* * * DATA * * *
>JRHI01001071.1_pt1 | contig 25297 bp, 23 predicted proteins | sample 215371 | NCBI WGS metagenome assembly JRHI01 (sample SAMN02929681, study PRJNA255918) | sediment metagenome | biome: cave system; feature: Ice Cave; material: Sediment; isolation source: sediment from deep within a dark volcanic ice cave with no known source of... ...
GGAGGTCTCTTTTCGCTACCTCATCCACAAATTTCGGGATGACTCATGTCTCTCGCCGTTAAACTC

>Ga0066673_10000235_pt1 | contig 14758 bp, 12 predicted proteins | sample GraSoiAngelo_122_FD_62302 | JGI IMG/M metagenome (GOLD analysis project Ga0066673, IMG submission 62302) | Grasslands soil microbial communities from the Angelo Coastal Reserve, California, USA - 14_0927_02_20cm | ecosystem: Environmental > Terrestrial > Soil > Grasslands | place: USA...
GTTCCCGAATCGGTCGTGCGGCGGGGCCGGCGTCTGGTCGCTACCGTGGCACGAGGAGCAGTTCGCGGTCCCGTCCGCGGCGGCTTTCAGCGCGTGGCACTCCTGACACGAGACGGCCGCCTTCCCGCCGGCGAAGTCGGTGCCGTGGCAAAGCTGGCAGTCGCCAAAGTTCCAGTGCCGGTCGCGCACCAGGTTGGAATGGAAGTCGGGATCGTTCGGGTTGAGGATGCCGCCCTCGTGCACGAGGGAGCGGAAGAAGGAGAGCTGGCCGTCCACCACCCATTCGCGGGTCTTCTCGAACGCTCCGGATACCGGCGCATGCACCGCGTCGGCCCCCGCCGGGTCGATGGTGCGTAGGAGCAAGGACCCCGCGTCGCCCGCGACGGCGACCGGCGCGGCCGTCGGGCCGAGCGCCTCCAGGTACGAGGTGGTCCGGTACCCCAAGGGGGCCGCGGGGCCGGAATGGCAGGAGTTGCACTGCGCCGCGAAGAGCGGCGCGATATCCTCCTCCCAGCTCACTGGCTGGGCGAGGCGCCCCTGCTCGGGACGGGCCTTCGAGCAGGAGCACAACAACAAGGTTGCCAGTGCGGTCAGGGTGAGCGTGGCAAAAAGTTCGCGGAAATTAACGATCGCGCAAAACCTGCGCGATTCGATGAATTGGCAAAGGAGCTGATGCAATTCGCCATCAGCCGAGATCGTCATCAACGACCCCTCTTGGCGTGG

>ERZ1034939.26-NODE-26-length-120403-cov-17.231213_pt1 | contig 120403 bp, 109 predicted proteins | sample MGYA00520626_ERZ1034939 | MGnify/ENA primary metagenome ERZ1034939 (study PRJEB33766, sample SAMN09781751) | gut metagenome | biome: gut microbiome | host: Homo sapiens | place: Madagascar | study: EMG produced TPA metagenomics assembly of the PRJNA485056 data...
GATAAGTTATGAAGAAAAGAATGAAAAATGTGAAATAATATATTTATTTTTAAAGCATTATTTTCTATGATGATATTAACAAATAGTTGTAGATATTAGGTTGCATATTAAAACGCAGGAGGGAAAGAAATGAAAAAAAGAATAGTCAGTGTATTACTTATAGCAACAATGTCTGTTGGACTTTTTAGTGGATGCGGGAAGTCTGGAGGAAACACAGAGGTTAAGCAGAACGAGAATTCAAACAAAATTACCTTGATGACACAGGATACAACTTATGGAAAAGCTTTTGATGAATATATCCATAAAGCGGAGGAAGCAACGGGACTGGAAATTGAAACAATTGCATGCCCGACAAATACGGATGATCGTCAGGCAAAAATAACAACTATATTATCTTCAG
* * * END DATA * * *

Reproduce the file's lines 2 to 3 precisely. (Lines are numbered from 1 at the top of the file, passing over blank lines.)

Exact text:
GGAGGTCTCTTTTCGCTACCTCATCCACAAATTTCGGGATGACTCATGTCTCTCGCCGTTAAACTC

>Ga0066673_10000235_pt1 | contig 14758 bp, 12 predicted proteins | sample GraSoiAngelo_122_FD_62302 | JGI IMG/M metagenome (GOLD analysis project Ga0066673, IMG submission 62302) | Grasslands soil microbial communities from the Angelo Coastal Reserve, California, USA - 14_0927_02_20cm | ecosystem: Environmental > Terrestrial > Soil > Grasslands | place: USA...